Appleton's Cyclopedia of American Biography, edited by James
Grant Wilson, John Fiske and Stanley L. Klos. Six volumes, New York: D. Appleton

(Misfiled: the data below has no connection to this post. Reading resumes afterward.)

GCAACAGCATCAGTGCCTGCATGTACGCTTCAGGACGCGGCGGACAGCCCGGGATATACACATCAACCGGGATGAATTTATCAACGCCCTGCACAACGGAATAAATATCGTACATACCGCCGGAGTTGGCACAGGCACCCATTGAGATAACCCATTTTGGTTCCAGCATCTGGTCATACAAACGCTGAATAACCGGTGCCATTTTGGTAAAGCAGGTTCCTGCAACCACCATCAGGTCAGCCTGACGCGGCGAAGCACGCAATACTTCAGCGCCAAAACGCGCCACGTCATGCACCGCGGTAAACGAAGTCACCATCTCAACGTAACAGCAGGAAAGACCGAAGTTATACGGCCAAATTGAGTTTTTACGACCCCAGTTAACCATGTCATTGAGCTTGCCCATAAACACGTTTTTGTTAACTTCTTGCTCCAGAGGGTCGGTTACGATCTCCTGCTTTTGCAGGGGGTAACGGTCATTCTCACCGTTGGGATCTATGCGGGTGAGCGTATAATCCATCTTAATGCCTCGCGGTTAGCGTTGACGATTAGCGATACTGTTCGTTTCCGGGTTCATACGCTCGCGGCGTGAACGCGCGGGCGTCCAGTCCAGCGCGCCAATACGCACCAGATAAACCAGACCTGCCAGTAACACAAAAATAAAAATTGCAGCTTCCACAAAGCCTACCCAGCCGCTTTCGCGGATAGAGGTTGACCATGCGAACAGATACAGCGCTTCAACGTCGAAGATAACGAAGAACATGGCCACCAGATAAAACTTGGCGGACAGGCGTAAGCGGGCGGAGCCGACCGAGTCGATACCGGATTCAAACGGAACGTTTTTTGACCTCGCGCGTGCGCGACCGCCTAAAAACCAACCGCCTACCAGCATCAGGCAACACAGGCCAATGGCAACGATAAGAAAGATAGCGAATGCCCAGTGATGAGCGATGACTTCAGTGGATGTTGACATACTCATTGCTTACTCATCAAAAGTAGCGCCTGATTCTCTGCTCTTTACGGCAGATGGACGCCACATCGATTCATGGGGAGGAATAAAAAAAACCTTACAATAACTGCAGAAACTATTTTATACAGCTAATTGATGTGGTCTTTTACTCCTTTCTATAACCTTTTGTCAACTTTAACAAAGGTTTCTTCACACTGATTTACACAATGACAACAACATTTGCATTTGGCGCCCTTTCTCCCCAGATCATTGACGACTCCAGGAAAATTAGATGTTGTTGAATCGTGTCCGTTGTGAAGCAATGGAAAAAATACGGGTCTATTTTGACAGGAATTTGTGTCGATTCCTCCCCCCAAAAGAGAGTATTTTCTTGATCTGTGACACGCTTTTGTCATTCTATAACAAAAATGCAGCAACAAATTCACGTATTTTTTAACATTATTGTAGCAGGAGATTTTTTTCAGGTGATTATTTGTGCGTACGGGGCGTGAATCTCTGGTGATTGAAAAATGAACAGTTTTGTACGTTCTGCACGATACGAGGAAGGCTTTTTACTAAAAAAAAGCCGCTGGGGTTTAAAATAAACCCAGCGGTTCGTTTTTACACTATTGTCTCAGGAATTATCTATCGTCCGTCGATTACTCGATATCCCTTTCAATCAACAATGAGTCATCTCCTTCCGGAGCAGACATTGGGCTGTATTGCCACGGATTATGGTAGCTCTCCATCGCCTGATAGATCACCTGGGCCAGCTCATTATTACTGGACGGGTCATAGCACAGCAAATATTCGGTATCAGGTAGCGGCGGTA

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JACKSON, David, physician, born in Oxford, Chester County, Pennsylvania, about 1747; died in Philadelphia, Pennsylvania. in 1801. He was graduated in medicine at the College of Pennsylvania in 1768, and practised in Philadelphia. On 3 December, 1776, he was appointed paymaster of the 2d battalion of Philadelphia mill-tia, and on 23 October, 1779, became quartermaster of the militia in the field. He was appointed hospital physician and surgeon, 30 September, 1780, and was in service at Yorktown when Cornwallis surrendered, 19 October, 1781. From 18 April till 11 November, 1785, he was a delegate to congress, after which he retired from public life and became all apothecary in Philadelphia.--His son, Samuel, physician, born in Philadelphia, 22 March, 1787; died there, 4 April, 1872, was educated at the University of Pennsylvania, and was graduated at the medical department in 1808. For several years he conducted his father's drug-store, and during this period became a member of the 1st troop of city cavalry, and served as a private in Delaware and Maryland during the campaign of 1814. In 1815 he began to practise medicine in Philadelphia, and in 1820 became president of the board of health, making a special study of yellow fever. In 1821 he was appointed professor of materia medica in the Philadelphia college of pharmacy, of which he was a founder, and served until 1826. In 1827 he was chosen assistant to Professor Nathaniel Chapman in the University of Pennsylvania. In 1832, in anticipation of an epidemic of Asiatic cholera, Dr. Jackson was placed at the head of a commission of physicians that visited Canada, where the disease first appeared, and his reports were published in pamphlet-form. During its prevalence in Philadelphia, he had charge of City cholera hospital, No. 5. He was appointed professor of the institutes of medicine in the University of Pennsylvania, and held this office from 1835 till 1863, when he resigned, and was afterward emeritus professor till his death. He was known in Philadelphia as "Professor" Samuel Jackson, to distinguish him from another physician in practice at the same time known as Dr. Samuel Jackson "of Northumberland." Professor Jackson made some reputation as a lecturer, and read before the Academy of sciences in Paris, in 1818, a paper upon "Mediate Auscultation." he was the author of " Principles of Medicine" (Philadelphia, 1832); "Discourse Commemorative of Professor Nathaniel Chapman" (1854); an introduction to J. Cheston Morris's "Translation of Lehmann's Chemical Physiology" (1855); and "Medical Essays."
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